What is different between older generations of TKIs and newer ones?

Some of the limitations of earlier generation TKIs included a lack of [target] specificity, low potency, and poor penetration of the blood-brain barrier. They also can form gatekeeper mutations, which are [mutations] on the target resistance mechanisms that lead to more resistance.4 Several of the newer-generation TKIs that are being selectively developed include...good efficacy with gatekeeper mutations, [because] when you use them in the frontline setting, they prevent development of these gatekeeper mutations, as well as having improved CNS penetration.

What were the baseline characteristics of patients in the phase 1/2 TRIDENT-1 trial (NCT03093116) investigating repotrectinib?

For patients...who had prior ROS1 TKI therapy, the large majority [80%] had crizotinib before repotrectinib.5 Fifteen-percent had prior entrectinib [Rozlytrek] and 1 patient had prior ceritinib [Zykadia]. As far as the patients who had had no prior ROS1 TKI but could have had prior chemotherapy, the majority had 1 prior line [of therapy]. Patients who were TKI naive...had not received anything before [this study], and the majority [of this group] had not received any prior chemotherapy and were truly treatment naive.5

What were the best efficacy results with this therapy in the NSCLC population?

[The median] progression-free survival [PFS] was 35.7 months [95% CI, 27.4­­–not estimable (NE)] for these TKI-naive patients, which is essentially doubling what we've seen previously with crizotinib and entrectinib.5 For patients who had been pretreated with a ROS1 TKI, the PFS is still respectable at 9.0 months [95% CI, 6.8-19.6]...and patients responded regardless of the prior TKI they had, but it was certainly less impressive than when [repotrectinib is] used upfront.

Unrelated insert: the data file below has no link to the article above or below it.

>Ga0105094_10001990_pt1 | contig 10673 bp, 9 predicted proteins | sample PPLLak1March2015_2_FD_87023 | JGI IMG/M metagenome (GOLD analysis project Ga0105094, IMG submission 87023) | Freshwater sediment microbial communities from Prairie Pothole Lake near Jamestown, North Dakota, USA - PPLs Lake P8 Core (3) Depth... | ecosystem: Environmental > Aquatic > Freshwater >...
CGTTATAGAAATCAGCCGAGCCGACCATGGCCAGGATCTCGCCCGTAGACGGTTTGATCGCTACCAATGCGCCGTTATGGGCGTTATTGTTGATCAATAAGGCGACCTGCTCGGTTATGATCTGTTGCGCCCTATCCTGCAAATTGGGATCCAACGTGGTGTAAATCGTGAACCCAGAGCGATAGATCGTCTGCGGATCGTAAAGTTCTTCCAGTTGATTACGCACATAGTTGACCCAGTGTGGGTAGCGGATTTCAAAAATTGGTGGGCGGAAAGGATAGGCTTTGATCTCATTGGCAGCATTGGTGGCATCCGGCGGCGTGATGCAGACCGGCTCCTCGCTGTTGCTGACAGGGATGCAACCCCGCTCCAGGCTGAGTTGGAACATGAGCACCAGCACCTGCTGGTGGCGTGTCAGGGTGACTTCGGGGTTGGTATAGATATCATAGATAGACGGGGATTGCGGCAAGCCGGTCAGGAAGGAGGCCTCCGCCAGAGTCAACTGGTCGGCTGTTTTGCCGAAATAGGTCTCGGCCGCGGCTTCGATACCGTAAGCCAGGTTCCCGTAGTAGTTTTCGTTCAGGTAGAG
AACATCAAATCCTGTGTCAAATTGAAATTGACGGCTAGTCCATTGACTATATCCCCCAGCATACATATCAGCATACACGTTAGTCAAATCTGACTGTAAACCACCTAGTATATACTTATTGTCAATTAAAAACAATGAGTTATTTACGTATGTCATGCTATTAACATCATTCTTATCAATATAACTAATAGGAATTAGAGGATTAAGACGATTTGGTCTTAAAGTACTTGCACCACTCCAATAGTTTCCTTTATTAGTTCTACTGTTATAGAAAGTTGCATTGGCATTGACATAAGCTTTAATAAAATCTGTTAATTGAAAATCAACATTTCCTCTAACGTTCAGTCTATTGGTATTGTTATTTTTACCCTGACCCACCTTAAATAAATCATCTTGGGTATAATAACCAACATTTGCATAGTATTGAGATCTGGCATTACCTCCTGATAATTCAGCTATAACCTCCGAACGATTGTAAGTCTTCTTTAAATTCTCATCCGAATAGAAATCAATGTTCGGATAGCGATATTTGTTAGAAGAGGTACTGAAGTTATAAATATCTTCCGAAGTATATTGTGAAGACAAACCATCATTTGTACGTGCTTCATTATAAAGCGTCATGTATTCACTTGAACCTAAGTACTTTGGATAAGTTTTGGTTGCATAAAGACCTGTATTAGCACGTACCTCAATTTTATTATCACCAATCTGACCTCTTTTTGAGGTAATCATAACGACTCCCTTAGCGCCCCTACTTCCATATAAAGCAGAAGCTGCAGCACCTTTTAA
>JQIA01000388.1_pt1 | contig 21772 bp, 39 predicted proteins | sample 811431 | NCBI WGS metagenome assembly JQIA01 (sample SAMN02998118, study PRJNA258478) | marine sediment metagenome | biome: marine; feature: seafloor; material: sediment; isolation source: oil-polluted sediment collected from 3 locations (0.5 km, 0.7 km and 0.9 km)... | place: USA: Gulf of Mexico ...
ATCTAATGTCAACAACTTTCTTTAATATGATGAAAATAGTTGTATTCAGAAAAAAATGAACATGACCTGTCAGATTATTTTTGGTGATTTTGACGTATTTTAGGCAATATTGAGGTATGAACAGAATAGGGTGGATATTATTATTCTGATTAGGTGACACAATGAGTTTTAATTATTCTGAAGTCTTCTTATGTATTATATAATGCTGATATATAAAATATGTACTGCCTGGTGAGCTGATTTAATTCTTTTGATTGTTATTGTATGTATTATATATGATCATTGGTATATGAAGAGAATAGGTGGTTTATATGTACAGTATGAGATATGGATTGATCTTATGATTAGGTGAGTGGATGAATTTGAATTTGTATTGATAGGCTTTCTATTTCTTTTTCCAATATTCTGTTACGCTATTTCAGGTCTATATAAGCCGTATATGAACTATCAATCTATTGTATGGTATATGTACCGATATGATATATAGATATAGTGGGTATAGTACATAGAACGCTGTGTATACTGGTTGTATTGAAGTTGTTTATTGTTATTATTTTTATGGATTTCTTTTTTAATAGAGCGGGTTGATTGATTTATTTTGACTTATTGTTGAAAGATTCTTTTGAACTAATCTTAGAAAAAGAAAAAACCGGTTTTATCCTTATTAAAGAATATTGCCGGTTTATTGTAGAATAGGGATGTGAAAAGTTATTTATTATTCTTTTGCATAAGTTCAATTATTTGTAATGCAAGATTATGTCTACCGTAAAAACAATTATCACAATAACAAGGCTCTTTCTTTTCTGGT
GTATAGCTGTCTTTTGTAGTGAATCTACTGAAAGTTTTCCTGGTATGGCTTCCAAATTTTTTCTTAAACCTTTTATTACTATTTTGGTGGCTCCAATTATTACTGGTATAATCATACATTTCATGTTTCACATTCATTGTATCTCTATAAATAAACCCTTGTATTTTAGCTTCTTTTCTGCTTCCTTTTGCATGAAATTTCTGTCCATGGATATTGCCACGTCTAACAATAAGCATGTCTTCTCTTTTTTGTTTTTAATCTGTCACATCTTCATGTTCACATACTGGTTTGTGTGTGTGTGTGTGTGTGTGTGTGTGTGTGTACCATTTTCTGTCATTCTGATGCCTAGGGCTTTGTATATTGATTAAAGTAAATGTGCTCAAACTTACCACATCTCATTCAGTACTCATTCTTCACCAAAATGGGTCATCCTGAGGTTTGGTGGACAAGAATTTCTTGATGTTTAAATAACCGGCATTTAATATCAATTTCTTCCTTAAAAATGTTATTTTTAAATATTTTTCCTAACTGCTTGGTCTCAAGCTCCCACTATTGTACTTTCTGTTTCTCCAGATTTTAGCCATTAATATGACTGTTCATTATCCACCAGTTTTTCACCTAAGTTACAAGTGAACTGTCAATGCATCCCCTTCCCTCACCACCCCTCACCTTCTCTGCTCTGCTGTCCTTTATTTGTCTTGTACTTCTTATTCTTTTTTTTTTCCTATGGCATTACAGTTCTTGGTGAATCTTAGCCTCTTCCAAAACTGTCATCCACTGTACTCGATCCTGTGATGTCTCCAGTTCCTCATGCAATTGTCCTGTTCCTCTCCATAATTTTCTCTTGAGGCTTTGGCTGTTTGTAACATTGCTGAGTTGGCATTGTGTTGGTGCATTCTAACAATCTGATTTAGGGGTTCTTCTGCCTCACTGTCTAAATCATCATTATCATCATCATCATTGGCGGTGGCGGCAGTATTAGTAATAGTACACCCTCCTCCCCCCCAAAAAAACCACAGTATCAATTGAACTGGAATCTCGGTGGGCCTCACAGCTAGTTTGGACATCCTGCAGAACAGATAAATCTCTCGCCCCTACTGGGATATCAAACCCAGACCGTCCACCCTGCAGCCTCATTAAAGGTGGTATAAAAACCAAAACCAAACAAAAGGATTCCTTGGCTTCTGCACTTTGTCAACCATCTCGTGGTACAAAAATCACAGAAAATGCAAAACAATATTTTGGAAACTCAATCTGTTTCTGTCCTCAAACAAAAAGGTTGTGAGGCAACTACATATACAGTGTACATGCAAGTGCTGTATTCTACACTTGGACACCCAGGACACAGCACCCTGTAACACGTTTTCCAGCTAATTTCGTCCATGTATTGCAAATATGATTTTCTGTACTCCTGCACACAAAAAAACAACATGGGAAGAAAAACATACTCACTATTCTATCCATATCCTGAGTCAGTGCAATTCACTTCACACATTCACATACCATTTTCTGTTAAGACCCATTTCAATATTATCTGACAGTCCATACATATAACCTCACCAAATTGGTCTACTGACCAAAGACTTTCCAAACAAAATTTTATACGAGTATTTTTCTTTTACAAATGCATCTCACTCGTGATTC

How would you sequence this therapy?

The way that I've thought about [sequencing therapy with this drug] is even if you started the patient off crizotinib or entrectinib, then you use this in the second-line.5 However, that still doesn't get you anywhere close to that PFS of 35.7 months. For [treatment-naive] patients who had...CNS measurable disease, brain metastases, at diagnosis the median PFS [rate at 12-months was 87% (95% CI, 71%-100%)], and even for patients who had had a prior TKI it was good [at 57% (95% CI, 35%-78%)].... For patients who did not have brain metastases at diagnosis, so essentially looking at how long can you prevent brain metastases from occurring, the 12-month intracranial PFS was 91% [95% CI, 83%-100%], which meant just 10% of patients who didn't have brain metastases at diagnosis developed them in the first year.5


1. Li Z, Shen L, Ding D, Huang J, Zhang J, Chen Z, Lu S. Efficacy of crizotinib among different types of ROS1 fusion partners in patients with ROS1-rearranged non-small cell lung cancer. J Thorac Oncol. 2018;13(7):987-995. doi:10.1016/j.jtho.2018.04.016

2. Drilon A, Jenkins C, Iyer S, et al. ROS1-dependent cancers - biology, diagnostics and therapeutics. Nat Rev Clin Oncol. 2021;18(1):35-55. doi:10.1038/s41571-020-0408-9

3. Patil T, Smith DE, Bunn PA, et al. The incidence of brain metastases in stage IV ROS1-rearranged non-small cell lung cancer and rate of central nervous system progression on crizotinib. J Thorac Oncol. 2018;13(11):1717-1726. doi:10.1016/j.jtho.2018.07.001

4. Ko B, Paucar D, Halmos B. EGFR T790M: revealing the secrets of a gatekeeper. Lung Cancer (Auckl). 2017;8:147-159. doi:10.2147/LCTT.S117944

5. Drilon A, Camidge DR, Lin JJ, et al; TRIDENT-1 Investigators. Repotrectinib in ROS1 fusion-positive non-small-cell lung cancer. N Engl J Med. 2024;390(2):118-131. doi:10.1056/NEJMoa2302299

Related Videos
Related Content